The direct use of geothermal energy can apply to almost any activity that requires heating (and cooling) for industrial, residential and agricultural purposes. The heat is transferred by hot ground water in the temperature range of 20-120°C (70-250°F) which is produced from shallow wells and then distributed through surface pipework. One very popular direct use application of geothermal energy is for bathing in natural hot springs. Spas all over the world use naturally produced hot water for recreational and therapeutic purposes. In Utah, the Crystal Hot Springs offers warm and mineral-rich baths which attracts numerous visitors throughout the year.

Another direct use application is space heating that may serve a single, stand-alone structure, or more commonly multiple buildings, which are linked by a pipeline that supplies hot water. For regions that are subject to cold winters, this is a cost effective means of heating without contributing to atmospheric pollution. District heating has been in use since the late 1890s when the city of Boise, Idaho started using geothermal energy to heat buildings. District heating is also popular in China, Iceland, France, Germany, Hungary and New Zealand. In the state of Utah, the prison at the Point of the Mountain uses district heating for 330,000 sq. ft. of prison space, saving thousands of dollars over conventional heating systems.

This type of geothermal energy is even used to heat greenhouses to grow plants. The Milgro complex in Newcastle, Utah is one of the largest producers of poinsettias and chrysanthemums in the USA; it uses geothermally heated greenhouses to grow its flowers. This type of energy is also used to heat ponds for aquaculture and fish farming. The warm springs near Grantsville, Utah are filled with warm, mineral-rich water that supports a variety of fish and are also an attraction for scuba-diving activities. Fish breeders in Idaho farm a range of species, including ones requiring geothermally heated ponds, which famously once included alligators!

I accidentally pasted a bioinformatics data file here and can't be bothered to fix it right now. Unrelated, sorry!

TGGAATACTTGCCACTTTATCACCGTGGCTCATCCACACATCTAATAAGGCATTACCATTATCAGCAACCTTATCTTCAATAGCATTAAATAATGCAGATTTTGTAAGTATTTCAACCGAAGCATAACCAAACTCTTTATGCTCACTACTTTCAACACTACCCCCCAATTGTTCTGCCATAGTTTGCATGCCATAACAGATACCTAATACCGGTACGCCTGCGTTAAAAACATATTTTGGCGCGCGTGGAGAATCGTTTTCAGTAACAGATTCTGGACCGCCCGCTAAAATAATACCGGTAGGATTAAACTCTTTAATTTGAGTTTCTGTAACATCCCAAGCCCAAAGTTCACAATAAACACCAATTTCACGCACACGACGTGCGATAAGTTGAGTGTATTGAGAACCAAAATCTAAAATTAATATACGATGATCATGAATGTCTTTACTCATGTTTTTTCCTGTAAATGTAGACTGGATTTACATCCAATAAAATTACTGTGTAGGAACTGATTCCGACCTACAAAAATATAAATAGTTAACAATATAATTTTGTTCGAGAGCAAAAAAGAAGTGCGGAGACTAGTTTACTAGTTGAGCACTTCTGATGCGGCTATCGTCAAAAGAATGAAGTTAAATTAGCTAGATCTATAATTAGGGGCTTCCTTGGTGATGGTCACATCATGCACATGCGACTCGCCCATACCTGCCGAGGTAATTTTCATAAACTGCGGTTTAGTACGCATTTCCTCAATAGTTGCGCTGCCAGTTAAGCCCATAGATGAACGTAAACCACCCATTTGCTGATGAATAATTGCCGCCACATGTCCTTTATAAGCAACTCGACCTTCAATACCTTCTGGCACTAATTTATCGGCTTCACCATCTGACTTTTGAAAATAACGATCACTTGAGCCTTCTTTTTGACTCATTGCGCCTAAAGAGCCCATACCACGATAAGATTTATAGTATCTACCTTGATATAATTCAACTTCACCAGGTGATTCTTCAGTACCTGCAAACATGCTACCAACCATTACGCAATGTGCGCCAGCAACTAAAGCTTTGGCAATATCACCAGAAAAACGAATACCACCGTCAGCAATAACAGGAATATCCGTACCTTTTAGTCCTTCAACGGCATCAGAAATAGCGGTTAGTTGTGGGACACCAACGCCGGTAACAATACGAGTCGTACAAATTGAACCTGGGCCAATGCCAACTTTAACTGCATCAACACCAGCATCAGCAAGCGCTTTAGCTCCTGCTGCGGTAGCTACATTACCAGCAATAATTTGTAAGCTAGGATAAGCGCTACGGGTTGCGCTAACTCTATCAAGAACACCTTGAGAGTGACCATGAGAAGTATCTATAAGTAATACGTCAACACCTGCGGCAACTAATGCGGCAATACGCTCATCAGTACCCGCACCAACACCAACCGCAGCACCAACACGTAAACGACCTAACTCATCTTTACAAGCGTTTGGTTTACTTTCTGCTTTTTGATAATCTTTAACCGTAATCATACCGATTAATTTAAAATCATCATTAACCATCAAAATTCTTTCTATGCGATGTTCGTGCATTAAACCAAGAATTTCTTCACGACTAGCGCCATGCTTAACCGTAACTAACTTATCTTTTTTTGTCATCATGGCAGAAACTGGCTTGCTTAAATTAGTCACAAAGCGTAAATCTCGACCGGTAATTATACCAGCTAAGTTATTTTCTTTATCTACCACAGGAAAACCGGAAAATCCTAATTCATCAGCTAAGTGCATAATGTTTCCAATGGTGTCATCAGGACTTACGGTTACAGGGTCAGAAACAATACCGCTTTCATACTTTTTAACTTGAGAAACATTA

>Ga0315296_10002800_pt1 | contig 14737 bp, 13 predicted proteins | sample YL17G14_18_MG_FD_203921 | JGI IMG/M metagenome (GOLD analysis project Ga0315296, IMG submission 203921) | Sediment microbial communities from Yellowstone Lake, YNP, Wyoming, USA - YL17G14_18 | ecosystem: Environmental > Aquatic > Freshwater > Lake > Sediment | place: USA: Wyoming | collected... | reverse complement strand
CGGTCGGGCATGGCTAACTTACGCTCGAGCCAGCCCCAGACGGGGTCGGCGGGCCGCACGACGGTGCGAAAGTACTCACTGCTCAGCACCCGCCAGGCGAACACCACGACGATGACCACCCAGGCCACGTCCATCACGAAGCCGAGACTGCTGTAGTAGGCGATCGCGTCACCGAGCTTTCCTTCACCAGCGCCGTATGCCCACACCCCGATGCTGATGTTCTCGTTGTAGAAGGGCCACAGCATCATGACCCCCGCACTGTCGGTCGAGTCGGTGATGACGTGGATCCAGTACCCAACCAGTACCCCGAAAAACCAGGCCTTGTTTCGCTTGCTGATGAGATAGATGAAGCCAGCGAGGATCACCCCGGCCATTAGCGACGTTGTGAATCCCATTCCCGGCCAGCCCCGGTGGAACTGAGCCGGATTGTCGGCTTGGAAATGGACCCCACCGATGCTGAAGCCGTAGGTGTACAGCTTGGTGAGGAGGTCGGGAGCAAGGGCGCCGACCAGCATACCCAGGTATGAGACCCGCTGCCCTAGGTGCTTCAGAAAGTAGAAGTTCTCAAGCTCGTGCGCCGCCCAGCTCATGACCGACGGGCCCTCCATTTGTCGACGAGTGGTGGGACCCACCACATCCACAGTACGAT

Read more:

https://hagermanvalleychamber.com/membership_directory/fish-breeders-of-idaho/

https://oregontechsfstatic.azureedge.net/sitefinity-production/docs/default-source/geoheat-center-documents/quarterly-bulletin/vol-25/art7.pdf?sfvrsn=98268d60_4

https://www.nrel.gov/docs/fy04osti/36316.pdf

Modeling and Simulation Forum #2 RECORDING

Utah FORGE Modeling and Simulation Forum #2

"Hydraulic Fracture Stimulation Patterns in the FORGE Reservoir Using Multiple Stochastic DFN Realizations and Variable Stress Conditions" presented by Aleta Finnila (Golder)

May 20 at 11 am MDT

The presentation includes a summary of the current FORGE reference DFN and the sensitivity work performed to find average and end-member DFN realizations for hydraulic stimulation of the new well 16A(78)-32. There is a discussion of how the DFN can be used by other modelers and what type of filters should be used on the DFN in order to extract the best set of fractures for a particular simulation goal.The presentation includes a summary of the current FORGE reference DFN and the sensitivity work performed to find average and end-member DFN realizations for hydraulic stimulation of the new well 16A(78)-32. There is a discussion of how the DFN can be used by other modelers and what type of filters should be used on the DFN in order to extract the best set of fractures for a particular simulation goal.